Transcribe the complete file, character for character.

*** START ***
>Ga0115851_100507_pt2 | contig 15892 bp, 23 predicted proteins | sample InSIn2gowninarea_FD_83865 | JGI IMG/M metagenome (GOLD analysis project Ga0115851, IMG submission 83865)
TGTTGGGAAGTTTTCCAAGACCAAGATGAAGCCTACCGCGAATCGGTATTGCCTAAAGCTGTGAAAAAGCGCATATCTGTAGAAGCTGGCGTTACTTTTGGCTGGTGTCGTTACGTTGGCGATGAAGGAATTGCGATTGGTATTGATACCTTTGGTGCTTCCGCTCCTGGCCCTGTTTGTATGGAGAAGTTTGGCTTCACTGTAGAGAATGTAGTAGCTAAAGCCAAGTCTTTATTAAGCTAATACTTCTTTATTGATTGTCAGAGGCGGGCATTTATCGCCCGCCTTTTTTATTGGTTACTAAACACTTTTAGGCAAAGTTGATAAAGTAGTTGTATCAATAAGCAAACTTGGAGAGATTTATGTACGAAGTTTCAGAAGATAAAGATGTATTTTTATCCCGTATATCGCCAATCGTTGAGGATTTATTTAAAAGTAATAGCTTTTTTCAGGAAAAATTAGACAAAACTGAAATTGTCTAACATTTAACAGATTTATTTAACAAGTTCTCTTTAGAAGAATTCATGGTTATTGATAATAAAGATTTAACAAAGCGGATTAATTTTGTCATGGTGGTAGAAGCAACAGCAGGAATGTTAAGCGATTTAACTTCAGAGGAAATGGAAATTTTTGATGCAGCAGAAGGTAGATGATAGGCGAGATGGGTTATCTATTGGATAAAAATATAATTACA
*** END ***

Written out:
>Ga0115851_100507_pt2 | contig 15892 bp, 23 predicted proteins | sample InSIn2gowninarea_FD_83865 | JGI IMG/M metagenome (GOLD analysis project Ga0115851, IMG submission 83865)
TGTTGGGAAGTTTTCCAAGACCAAGATGAAGCCTACCGCGAATCGGTATTGCCTAAAGCTGTGAAAAAGCGCATATCTGTAGAAGCTGGCGTTACTTTTGGCTGGTGTCGTTACGTTGGCGATGAAGGAATTGCGATTGGTATTGATACCTTTGGTGCTTCCGCTCCTGGCCCTGTTTGTATGGAGAAGTTTGGCTTCACTGTAGAGAATGTAGTAGCTAAAGCCAAGTCTTTATTAAGCTAATACTTCTTTATTGATTGTCAGAGGCGGGCATTTATCGCCCGCCTTTTTTATTGGTTACTAAACACTTTTAGGCAAAGTTGATAAAGTAGTTGTATCAATAAGCAAACTTGGAGAGATTTATGTACGAAGTTTCAGAAGATAAAGATGTATTTTTATCCCGTATATCGCCAATCGTTGAGGATTTATTTAAAAGTAATAGCTTTTTTCAGGAAAAATTAGACAAAACTGAAATTGTCTAACATTTAACAGATTTATTTAACAAGTTCTCTTTAGAAGAATTCATGGTTATTGATAATAAAGATTTAACAAAGCGGATTAATTTTGTCATGGTGGTAGAAGCAACAGCAGGAATGTTAAGCGATTTAACTTCAGAGGAAATGGAAATTTTTGATGCAGCAGAAGGTAGATGATAGGCGAGATGGGTTATCTATTGGATAAAAATATAATTACA